13 October 2013 | DigitalRevenantX7
Submarine action for cheap.
Story Synopsis: The USA is put on high alert when the Islamist government of Iran is overthrown in a bloody coup. At the same time, Dr. Van Tassel, a chemical weapons expert who is working with the UN to examine Iraqi armouries, is abducted by the Iranians, who want to use his encyclopaedic knowledge of chemical weapons in order to build up their own stockpile. The US Navy sends in a Navy SEAL team to rescue him. At first, the plan goes off without a hitch, but the SEALs are quickly overrun by the Iranian Revolutionary Guard & captured. The prisoners are transferred to one of the Iranian navy's submarines, whose commander plans to use them as a shield in order to attack US submarines with impunity. But as the American submarine in the area is dragged into a cat-&-mouse game with it, the SEALs & Van Tassel combine their knowledge in order to hijack the sub & escape before it is sunk.
Film Analysis: Steel Sharks is one of the countless direct-to-video action films made during the 1990s, a card-carrying member of the catalogue maintained by Royal Oaks Entertainment, a studio formed by former actor Andrew Stevens & former tennis player Ashok Amritraj.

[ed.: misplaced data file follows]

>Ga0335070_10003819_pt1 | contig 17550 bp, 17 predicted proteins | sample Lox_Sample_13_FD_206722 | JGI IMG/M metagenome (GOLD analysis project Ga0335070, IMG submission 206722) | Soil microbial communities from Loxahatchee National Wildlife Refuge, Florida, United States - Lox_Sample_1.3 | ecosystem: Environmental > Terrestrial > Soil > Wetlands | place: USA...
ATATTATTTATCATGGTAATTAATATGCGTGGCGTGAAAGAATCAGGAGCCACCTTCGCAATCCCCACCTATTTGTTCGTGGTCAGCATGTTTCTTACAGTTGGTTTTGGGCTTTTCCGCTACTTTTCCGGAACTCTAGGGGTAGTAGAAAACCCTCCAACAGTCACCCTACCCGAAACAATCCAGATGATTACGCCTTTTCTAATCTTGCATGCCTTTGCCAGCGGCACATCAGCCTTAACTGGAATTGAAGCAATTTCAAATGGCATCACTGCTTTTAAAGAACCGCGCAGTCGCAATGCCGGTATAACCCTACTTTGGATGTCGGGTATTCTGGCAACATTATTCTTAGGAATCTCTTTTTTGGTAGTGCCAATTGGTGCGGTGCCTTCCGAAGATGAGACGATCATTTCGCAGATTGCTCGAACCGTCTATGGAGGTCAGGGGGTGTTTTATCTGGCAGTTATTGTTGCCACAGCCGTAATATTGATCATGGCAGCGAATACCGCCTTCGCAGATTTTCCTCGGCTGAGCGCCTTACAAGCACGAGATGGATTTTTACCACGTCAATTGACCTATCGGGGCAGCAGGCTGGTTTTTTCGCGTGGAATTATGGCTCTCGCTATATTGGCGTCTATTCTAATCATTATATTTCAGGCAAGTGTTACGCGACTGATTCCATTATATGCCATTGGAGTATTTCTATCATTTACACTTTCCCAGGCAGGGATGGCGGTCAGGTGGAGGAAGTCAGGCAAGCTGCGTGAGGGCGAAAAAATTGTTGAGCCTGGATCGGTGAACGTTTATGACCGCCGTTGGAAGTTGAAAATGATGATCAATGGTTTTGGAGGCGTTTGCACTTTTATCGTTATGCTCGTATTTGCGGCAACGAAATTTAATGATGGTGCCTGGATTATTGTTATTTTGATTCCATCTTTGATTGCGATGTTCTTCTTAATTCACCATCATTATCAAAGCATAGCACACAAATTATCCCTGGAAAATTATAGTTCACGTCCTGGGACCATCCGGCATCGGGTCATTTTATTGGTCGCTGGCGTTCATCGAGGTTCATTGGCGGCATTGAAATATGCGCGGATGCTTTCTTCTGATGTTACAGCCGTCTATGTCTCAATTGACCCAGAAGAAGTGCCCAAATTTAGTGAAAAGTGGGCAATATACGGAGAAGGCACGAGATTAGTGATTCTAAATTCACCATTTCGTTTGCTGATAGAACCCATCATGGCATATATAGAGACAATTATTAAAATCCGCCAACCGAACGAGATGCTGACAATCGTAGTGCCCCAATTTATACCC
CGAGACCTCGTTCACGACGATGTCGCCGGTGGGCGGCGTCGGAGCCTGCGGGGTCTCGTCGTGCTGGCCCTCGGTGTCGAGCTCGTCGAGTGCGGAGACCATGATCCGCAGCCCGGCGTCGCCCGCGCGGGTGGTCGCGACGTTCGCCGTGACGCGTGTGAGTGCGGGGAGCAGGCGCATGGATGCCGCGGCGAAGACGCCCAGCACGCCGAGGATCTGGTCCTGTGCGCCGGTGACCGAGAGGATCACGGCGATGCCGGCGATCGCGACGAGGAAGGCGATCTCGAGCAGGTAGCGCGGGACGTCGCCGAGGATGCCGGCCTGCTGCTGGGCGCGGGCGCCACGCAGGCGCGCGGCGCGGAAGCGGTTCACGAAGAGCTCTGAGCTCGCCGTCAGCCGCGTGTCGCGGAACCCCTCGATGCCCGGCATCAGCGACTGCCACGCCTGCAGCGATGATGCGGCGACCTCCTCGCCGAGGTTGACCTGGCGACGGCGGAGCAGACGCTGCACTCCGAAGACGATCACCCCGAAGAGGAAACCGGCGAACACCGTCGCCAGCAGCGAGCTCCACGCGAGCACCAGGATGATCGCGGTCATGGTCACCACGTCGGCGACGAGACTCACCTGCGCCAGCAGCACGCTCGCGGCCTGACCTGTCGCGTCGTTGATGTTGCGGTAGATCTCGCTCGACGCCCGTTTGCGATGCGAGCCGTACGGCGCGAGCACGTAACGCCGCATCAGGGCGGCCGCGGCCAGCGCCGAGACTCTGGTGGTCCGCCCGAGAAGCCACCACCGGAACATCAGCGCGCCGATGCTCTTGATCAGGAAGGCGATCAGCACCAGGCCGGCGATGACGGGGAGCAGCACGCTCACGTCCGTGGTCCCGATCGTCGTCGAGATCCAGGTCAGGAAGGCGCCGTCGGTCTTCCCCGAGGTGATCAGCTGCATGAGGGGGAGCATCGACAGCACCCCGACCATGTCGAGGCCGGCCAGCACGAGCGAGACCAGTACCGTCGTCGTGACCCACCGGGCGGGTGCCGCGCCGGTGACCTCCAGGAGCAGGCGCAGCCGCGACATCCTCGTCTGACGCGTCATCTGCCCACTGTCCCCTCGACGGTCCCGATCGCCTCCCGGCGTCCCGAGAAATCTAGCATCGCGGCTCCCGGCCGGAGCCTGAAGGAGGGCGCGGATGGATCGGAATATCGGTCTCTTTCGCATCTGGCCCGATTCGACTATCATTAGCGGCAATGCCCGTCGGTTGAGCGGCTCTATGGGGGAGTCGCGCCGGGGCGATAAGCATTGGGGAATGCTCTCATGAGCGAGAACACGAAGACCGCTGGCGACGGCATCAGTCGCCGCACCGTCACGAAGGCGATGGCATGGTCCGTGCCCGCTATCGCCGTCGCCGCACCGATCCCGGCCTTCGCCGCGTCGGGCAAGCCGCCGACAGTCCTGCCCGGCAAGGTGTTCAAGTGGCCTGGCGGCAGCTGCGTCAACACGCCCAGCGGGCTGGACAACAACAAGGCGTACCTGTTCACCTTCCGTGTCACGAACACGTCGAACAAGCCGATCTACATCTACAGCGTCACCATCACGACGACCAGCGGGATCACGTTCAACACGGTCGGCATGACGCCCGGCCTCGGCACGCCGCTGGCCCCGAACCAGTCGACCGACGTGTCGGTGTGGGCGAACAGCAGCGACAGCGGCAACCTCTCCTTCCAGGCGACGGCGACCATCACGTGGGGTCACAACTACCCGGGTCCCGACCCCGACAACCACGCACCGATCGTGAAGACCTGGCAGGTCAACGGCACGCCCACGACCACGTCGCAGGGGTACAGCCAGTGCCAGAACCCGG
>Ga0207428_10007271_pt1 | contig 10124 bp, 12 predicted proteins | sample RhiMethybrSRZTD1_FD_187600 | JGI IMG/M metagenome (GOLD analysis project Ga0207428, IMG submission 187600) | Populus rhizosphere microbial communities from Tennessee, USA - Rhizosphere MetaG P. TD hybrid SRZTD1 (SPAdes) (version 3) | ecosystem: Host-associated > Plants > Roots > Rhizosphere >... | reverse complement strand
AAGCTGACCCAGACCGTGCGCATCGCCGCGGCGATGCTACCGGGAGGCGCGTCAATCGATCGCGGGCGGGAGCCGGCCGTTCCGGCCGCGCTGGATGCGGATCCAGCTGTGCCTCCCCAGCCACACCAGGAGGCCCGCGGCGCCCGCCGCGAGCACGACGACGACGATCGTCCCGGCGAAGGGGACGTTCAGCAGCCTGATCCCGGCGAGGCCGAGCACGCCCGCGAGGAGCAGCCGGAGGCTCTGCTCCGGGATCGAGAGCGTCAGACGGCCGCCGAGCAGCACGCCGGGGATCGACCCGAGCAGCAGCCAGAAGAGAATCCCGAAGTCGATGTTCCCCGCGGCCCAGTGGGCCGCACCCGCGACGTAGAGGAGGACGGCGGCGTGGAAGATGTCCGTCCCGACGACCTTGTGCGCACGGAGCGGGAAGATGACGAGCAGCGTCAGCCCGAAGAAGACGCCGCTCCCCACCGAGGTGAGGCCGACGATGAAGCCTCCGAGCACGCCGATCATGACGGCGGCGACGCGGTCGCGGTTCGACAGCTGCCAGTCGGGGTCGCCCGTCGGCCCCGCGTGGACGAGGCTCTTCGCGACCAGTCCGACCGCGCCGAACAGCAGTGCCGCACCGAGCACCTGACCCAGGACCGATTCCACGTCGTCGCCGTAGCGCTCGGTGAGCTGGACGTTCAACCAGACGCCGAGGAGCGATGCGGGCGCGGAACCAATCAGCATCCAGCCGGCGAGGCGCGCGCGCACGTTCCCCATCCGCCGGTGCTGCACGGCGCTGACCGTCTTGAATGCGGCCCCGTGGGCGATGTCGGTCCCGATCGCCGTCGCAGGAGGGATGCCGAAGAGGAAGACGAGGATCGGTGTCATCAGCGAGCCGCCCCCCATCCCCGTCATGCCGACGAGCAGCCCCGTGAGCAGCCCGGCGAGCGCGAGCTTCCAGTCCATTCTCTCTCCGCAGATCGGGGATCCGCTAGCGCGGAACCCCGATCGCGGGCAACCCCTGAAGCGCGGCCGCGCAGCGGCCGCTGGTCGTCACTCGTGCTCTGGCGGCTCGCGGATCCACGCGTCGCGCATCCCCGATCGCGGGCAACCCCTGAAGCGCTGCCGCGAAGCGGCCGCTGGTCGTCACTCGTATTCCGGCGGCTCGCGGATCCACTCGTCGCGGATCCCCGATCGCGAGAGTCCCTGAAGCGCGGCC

As is the case with most of Royal Oaks' films, Steel Sharks is a military-themed actioner with an emphasis on US military tactics & hardware. The heroes of the film are all US military members & the film has plenty of stock footage of submarines surfacing, planes taking off aircraft carriers & so on.
While the film places priority on giving a realistic story (although I don't think that Iran's government will be overthrown for at least another couple of decades, even with the Arab Spring claiming the despots of Tunisia & Egypt & the brutal civil wars of Libya & Syria) & well-drawn characters, Steel Sharks is still a cheap action film that doesn't have any chance of rising above the flood of similar films that came out at the same time. If anything, the film (which is still a lot better than those awful actioners that Chuck Norris made during the 1980s) is something of a forgettable effort. Despite the submarine shots being rather poor model work, there is nothing wrong with the technical side of things.
The acting is, as usual with these Royal Oaks films, quite good. Billy Warlock shines as the new recruit for the SEALs team, Gary Busey (who is by nature something of an underrated actor) making a capable submarine commander & Billy Dee Williams doing it well as the Navy bigwig running the show.